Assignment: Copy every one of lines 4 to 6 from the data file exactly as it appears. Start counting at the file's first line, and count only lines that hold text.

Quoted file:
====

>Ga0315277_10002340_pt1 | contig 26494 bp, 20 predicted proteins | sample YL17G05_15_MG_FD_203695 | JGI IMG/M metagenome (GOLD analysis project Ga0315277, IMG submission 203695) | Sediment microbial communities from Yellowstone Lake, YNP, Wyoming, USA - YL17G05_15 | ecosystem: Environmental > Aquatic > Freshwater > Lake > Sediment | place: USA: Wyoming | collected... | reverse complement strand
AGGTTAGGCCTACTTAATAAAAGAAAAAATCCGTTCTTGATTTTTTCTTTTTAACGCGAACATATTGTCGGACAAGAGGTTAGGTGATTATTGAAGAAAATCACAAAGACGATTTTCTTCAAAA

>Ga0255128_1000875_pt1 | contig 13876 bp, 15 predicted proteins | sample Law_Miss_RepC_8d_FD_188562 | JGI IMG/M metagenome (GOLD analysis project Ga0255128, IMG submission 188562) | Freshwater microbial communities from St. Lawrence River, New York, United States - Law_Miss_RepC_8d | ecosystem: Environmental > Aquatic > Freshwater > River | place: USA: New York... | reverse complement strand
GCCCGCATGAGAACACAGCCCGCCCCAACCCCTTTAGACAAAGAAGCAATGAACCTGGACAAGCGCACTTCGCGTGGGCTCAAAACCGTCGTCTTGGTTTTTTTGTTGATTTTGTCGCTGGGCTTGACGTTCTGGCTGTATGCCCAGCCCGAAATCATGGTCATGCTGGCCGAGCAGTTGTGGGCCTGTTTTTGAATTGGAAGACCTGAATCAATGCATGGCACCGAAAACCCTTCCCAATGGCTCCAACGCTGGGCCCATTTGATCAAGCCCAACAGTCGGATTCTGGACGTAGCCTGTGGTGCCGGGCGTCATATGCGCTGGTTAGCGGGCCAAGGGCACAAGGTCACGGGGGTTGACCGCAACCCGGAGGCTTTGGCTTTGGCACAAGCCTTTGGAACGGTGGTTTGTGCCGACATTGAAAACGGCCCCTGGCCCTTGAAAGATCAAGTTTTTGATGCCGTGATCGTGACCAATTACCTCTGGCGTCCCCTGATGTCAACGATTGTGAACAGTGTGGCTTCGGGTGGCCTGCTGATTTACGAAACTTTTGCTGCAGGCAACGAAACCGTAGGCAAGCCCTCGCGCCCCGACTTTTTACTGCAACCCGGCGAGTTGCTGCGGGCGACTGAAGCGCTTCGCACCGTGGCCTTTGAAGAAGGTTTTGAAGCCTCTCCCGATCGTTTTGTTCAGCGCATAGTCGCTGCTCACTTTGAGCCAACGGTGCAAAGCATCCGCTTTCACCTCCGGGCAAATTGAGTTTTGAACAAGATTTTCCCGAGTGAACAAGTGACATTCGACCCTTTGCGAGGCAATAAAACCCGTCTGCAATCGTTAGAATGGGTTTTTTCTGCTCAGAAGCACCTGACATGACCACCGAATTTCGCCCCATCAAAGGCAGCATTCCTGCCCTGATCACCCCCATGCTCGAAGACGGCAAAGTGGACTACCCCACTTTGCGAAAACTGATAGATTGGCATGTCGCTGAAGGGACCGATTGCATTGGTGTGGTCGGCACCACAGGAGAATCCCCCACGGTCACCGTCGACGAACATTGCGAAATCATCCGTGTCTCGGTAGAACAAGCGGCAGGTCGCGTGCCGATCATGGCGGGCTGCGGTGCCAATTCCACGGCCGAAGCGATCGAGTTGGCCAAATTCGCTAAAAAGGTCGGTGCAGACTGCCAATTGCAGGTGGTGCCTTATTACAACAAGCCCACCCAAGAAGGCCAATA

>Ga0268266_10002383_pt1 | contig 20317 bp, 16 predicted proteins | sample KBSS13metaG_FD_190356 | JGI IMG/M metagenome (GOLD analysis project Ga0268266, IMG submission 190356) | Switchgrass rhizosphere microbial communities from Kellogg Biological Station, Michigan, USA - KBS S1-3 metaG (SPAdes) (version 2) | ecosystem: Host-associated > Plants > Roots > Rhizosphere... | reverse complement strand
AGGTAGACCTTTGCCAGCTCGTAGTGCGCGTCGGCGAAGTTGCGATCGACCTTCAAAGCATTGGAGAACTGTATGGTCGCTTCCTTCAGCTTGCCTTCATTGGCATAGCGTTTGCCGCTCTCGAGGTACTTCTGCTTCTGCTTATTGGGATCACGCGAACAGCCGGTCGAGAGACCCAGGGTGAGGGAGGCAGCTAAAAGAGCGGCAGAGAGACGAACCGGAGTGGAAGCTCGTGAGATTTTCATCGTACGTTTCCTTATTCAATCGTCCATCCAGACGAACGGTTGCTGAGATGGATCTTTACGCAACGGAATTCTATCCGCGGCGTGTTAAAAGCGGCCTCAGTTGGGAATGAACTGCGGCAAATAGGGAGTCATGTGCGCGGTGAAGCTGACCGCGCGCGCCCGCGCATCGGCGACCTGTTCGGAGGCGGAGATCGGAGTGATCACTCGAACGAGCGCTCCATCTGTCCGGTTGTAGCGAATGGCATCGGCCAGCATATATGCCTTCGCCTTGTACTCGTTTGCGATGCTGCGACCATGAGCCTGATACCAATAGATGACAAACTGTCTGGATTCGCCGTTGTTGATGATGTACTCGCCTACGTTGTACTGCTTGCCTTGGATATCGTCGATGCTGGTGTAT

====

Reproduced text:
GCCCGCATGAGAACACAGCCCGCCCCAACCCCTTTAGACAAAGAAGCAATGAACCTGGACAAGCGCACTTCGCGTGGGCTCAAAACCGTCGTCTTGGTTTTTTTGTTGATTTTGTCGCTGGGCTTGACGTTCTGGCTGTATGCCCAGCCCGAAATCATGGTCATGCTGGCCGAGCAGTTGTGGGCCTGTTTTTGAATTGGAAGACCTGAATCAATGCATGGCACCGAAAACCCTTCCCAATGGCTCCAACGCTGGGCCCATTTGATCAAGCCCAACAGTCGGATTCTGGACGTAGCCTGTGGTGCCGGGCGTCATATGCGCTGGTTAGCGGGCCAAGGGCACAAGGTCACGGGGGTTGACCGCAACCCGGAGGCTTTGGCTTTGGCACAAGCCTTTGGAACGGTGGTTTGTGCCGACATTGAAAACGGCCCCTGGCCCTTGAAAGATCAAGTTTTTGATGCCGTGATCGTGACCAATTACCTCTGGCGTCCCCTGATGTCAACGATTGTGAACAGTGTGGCTTCGGGTGGCCTGCTGATTTACGAAACTTTTGCTGCAGGCAACGAAACCGTAGGCAAGCCCTCGCGCCCCGACTTTTTACTGCAACCCGGCGAGTTGCTGCGGGCGACTGAAGCGCTTCGCACCGTGGCCTTTGAAGAAGGTTTTGAAGCCTCTCCCGATCGTTTTGTTCAGCGCATAGTCGCTGCTCACTTTGAGCCAACGGTGCAAAGCATCCGCTTTCACCTCCGGGCAAATTGAGTTTTGAACAAGATTTTCCCGAGTGAACAAGTGACATTCGACCCTTTGCGAGGCAATAAAACCCGTCTGCAATCGTTAGAATGGGTTTTTTCTGCTCAGAAGCACCTGACATGACCACCGAATTTCGCCCCATCAAAGGCAGCATTCCTGCCCTGATCACCCCCATGCTCGAAGACGGCAAAGTGGACTACCCCACTTTGCGAAAACTGATAGATTGGCATGTCGCTGAAGGGACCGATTGCATTGGTGTGGTCGGCACCACAGGAGAATCCCCCACGGTCACCGTCGACGAACATTGCGAAATCATCCGTGTCTCGGTAGAACAAGCGGCAGGTCGCGTGCCGATCATGGCGGGCTGCGGTGCCAATTCCACGGCCGAAGCGATCGAGTTGGCCAAATTCGCTAAAAAGGTCGGTGCAGACTGCCAATTGCAGGTGGTGCCTTATTACAACAAGCCCACCCAAGAAGGCCAATA

>Ga0268266_10002383_pt1 | contig 20317 bp, 16 predicted proteins | sample KBSS13metaG_FD_190356 | JGI IMG/M metagenome (GOLD analysis project Ga0268266, IMG submission 190356) | Switchgrass rhizosphere microbial communities from Kellogg Biological Station, Michigan, USA - KBS S1-3 metaG (SPAdes) (version 2) | ecosystem: Host-associated > Plants > Roots > Rhizosphere... | reverse complement strand
AGGTAGACCTTTGCCAGCTCGTAGTGCGCGTCGGCGAAGTTGCGATCGACCTTCAAAGCATTGGAGAACTGTATGGTCGCTTCCTTCAGCTTGCCTTCATTGGCATAGCGTTTGCCGCTCTCGAGGTACTTCTGCTTCTGCTTATTGGGATCACGCGAACAGCCGGTCGAGAGACCCAGGGTGAGGGAGGCAGCTAAAAGAGCGGCAGAGAGACGAACCGGAGTGGAAGCTCGTGAGATTTTCATCGTACGTTTCCTTATTCAATCGTCCATCCAGACGAACGGTTGCTGAGATGGATCTTTACGCAACGGAATTCTATCCGCGGCGTGTTAAAAGCGGCCTCAGTTGGGAATGAACTGCGGCAAATAGGGAGTCATGTGCGCGGTGAAGCTGACCGCGCGCGCCCGCGCATCGGCGACCTGTTCGGAGGCGGAGATCGGAGTGATCACTCGAACGAGCGCTCCATCTGTCCGGTTGTAGCGAATGGCATCGGCCAGCATATATGCCTTCGCCTTGTACTCGTTTGCGATGCTGCGACCATGAGCCTGATACCAATAGATGACAAACTGTCTGGATTCGCCGTTGTTGATGATGTACTCGCCTACGTTGTACTGCTTGCCTTGGATATCGTCGATGCTGGTGTAT